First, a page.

Belfast Telegraph

How we’re all losing touch with real world

By Nuala McKeever

A little quiz to ease us into things this week. Which, if any, of these do you find the most shocking?

  • Call of Duty - Black Ops has just been released. It’s a video game which allows players to hunt down and kill Fidel Castro.
  • A German film director, infamous for his gory movies, has made a film about the horrors of Auschwitz which is so graphically violent that Germans are pledging to boycott it.
  • Ex-president George Bush, in his memoirs, has said he was really annoyed they never found WMD but he’s not sorry he led his army into war in Iraq.
  • Fifty students are arrested after a protest march turned into an attack on Tory party HQ.

(I just threw the last one in for any Daily Mail readers — it’s a bit of a red herring.)

If you’re a member of the Cuban government, obviously you’re most put out about the first one.

Even though this is a fictional game scenario, set in the Cold War, just before the Bay of Pigs, it offers gamers the chance to do in a virtual world what many tried and failed to do in the real world — kill Castro.

The Cubans are upset that US firm Activision is glorifying the American government’s past attempts to assassinate Fidel Castro, and that it encourages sociopathic attitudes in North American children and adolescents.

German film critics are outraged that Uwe Boll’s film Auschwitz shows gruesome scenes of death and torture. They say he’s exploiting the past. He defends it by saying that something needs to shock younger people nowadays because films like Schindler’s List and Life is Beautiful don’t convey the horror of the Nazi camps.

Meanwhile people are probably queuing up to buy George Bush’s book, which, according to Johathon Yardley of the Washington Post, is “an attempt to write history before the historians get their hands on it.” Not so much a “mea culpa” more a “mea excusa” (And please do excusa mea if that Latin is wrong — I was off that day )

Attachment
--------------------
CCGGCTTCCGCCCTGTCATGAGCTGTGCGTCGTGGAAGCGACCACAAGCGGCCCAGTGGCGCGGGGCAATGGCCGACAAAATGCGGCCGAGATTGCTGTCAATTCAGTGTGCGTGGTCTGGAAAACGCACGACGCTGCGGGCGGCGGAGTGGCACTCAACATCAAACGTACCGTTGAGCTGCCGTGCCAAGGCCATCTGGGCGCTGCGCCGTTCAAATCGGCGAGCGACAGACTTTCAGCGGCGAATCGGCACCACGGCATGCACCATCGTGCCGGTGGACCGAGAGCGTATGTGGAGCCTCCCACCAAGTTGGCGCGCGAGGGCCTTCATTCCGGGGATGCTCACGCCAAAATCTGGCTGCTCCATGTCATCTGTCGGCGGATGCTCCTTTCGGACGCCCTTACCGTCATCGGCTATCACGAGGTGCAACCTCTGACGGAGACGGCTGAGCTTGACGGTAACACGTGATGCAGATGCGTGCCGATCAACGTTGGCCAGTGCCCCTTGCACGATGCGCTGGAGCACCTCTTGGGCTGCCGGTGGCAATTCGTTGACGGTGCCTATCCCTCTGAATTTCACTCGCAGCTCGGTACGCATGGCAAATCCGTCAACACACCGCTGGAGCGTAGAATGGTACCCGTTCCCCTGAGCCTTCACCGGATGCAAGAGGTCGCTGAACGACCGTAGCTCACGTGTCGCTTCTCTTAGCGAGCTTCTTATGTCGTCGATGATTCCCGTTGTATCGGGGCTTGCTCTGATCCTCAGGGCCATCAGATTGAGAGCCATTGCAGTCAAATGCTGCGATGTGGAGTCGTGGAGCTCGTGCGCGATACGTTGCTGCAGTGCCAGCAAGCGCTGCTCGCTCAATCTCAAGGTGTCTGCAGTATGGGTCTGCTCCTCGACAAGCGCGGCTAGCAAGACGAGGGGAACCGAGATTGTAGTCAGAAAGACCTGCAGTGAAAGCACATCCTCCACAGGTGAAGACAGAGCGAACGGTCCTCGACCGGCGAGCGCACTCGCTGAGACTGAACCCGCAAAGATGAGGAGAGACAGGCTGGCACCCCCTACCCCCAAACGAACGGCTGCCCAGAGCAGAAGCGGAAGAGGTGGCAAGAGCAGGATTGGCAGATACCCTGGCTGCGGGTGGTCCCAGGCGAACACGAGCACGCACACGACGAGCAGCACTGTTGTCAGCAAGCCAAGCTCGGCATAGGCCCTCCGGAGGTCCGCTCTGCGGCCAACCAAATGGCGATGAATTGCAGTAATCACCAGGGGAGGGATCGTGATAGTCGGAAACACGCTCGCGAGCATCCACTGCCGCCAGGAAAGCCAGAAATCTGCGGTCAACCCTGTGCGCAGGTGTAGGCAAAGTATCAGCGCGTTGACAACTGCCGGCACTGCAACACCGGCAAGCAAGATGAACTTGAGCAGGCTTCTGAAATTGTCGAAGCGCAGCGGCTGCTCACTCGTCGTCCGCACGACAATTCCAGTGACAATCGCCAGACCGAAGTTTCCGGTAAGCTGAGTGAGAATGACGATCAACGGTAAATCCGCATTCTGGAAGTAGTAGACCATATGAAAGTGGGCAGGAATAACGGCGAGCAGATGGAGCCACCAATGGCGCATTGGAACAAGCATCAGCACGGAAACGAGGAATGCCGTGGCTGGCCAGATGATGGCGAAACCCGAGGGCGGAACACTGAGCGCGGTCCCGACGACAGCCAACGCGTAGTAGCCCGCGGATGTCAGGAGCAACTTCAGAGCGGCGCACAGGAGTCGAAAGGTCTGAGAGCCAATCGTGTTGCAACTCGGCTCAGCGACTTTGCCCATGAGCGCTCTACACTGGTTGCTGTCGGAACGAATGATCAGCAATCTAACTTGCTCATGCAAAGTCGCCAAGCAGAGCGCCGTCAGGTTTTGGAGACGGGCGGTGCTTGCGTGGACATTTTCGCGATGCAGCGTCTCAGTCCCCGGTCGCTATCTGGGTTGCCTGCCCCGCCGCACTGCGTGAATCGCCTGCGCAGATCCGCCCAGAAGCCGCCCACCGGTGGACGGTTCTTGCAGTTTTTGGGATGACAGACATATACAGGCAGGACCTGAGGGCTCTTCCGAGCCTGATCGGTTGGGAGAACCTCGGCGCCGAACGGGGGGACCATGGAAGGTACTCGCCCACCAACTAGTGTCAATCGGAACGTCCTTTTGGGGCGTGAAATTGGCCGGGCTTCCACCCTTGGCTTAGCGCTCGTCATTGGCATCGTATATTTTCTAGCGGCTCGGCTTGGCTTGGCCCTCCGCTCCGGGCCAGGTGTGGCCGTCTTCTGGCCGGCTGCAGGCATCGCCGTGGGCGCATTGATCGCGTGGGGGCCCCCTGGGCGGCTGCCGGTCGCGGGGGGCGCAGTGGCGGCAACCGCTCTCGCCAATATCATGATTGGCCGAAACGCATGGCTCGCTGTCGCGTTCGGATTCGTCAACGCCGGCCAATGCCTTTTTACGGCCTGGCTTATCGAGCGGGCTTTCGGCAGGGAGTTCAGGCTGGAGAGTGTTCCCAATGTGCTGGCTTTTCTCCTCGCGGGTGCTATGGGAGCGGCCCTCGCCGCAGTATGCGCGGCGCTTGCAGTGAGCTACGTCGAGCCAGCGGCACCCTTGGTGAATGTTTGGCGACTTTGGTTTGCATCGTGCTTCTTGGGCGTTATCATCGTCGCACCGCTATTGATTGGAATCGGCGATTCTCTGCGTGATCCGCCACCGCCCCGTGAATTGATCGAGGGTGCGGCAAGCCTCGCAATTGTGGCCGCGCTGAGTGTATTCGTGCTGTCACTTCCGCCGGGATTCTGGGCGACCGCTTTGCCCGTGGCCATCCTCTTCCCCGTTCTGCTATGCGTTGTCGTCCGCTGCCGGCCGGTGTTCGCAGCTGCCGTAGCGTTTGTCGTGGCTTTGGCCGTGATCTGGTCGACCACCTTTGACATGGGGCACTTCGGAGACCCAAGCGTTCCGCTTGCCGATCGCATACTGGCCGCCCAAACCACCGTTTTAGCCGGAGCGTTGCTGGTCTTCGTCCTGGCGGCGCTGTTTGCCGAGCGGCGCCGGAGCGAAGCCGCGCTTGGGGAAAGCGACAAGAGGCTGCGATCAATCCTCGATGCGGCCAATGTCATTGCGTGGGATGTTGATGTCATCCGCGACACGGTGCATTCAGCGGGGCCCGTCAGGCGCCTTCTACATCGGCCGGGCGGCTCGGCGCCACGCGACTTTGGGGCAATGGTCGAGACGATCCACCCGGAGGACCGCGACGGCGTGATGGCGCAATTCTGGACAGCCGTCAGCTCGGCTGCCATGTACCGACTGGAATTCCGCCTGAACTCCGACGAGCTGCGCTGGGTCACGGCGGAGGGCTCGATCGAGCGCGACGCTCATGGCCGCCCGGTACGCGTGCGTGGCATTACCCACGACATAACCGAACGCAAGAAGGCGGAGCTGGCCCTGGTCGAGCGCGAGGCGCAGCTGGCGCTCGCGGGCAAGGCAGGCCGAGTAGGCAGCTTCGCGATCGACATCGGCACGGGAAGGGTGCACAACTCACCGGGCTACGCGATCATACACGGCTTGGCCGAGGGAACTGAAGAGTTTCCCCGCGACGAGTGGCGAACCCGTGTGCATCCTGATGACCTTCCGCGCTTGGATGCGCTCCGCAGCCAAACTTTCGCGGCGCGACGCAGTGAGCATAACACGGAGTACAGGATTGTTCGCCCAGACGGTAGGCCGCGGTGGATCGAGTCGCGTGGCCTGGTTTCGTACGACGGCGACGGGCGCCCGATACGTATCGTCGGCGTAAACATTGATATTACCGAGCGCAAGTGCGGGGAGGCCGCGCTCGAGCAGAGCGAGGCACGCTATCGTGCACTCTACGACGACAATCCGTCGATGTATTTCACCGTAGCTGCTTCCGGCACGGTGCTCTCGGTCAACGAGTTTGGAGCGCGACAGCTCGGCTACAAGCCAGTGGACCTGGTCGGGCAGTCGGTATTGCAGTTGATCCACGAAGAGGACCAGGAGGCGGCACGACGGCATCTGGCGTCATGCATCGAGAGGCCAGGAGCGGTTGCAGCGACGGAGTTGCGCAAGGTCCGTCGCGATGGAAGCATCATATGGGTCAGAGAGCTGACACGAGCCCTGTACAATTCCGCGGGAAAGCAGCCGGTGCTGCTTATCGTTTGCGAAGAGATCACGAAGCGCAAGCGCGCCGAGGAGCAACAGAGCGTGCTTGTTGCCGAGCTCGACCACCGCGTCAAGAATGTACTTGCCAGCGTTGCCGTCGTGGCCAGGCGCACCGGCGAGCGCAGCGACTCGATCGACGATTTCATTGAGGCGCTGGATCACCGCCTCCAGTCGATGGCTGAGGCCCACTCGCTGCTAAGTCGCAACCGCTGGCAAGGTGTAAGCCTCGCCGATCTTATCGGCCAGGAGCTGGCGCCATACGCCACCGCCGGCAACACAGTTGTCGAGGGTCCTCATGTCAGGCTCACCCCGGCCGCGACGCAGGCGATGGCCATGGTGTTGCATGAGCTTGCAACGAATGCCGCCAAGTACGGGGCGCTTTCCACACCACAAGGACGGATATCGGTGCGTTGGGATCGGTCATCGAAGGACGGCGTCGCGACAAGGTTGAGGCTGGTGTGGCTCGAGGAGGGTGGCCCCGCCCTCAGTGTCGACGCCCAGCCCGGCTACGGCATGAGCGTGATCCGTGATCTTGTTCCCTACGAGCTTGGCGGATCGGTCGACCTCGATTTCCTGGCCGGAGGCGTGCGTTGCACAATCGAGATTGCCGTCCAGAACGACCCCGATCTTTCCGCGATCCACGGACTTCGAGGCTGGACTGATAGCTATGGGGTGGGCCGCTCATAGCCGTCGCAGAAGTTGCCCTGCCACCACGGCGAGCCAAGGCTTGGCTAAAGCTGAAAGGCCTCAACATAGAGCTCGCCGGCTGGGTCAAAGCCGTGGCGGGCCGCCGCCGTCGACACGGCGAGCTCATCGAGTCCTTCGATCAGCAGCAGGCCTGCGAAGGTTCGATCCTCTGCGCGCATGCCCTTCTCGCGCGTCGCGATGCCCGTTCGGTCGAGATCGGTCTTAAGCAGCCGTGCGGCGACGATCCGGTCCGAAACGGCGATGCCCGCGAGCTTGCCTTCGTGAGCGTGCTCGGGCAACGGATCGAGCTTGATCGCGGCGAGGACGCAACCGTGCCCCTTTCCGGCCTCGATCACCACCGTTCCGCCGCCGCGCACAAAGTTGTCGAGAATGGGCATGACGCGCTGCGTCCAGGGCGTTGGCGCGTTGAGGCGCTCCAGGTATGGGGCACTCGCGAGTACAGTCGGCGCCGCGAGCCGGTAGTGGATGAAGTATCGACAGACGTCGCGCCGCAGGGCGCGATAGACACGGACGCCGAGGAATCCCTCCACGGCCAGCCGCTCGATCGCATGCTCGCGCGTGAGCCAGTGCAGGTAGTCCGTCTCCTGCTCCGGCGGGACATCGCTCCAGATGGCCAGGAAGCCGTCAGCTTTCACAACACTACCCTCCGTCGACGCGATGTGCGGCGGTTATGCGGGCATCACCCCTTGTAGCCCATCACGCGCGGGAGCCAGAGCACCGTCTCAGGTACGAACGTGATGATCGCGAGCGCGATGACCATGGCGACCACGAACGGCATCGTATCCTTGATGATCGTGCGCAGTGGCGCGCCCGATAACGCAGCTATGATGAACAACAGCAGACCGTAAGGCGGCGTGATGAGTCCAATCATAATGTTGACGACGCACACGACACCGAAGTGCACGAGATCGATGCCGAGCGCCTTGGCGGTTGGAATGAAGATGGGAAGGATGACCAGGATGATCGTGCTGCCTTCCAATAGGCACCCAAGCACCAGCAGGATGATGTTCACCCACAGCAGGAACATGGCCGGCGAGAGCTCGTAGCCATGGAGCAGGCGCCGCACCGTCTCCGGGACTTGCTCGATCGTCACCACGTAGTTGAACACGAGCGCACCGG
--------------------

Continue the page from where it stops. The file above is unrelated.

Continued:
So where do you stand on violence in reality and the depiction of it as fact, fiction or, in the case of games and memoirs where one can go back and tweak the bits of history one doesn’t like, faction?

Bush, who didn’t lose a son or father or brother in the remote Iraq war, will make money on his book and sleep safe in the knowledge that, even though he got it all wrong, he did the right thing.

Young people playing Black Ops will be able to walk away from the computer (albeit reluctantly) after a heavy evening’s remotely making-the-world-safe-for-democracy-with-their-thumbs and sleep safe in their beds.

We’re living in a world of fantasy and fantasists where there are no consequences! Anyone under 30 has had their developing brains bombarded with the lure of the virtual. It may be an escape from the harshness of reality but it doesn’t teach us anything about how to deal with the harshness of reality.

Don’t like what happened? Then go back and re-make it only nicer, from a safe distance.

Strangely, the German film, even though it might actually be the most horrific, is, in some ways, the least shocking.

Loss of life is terrible, but loss of empathy and connection is scarier still.

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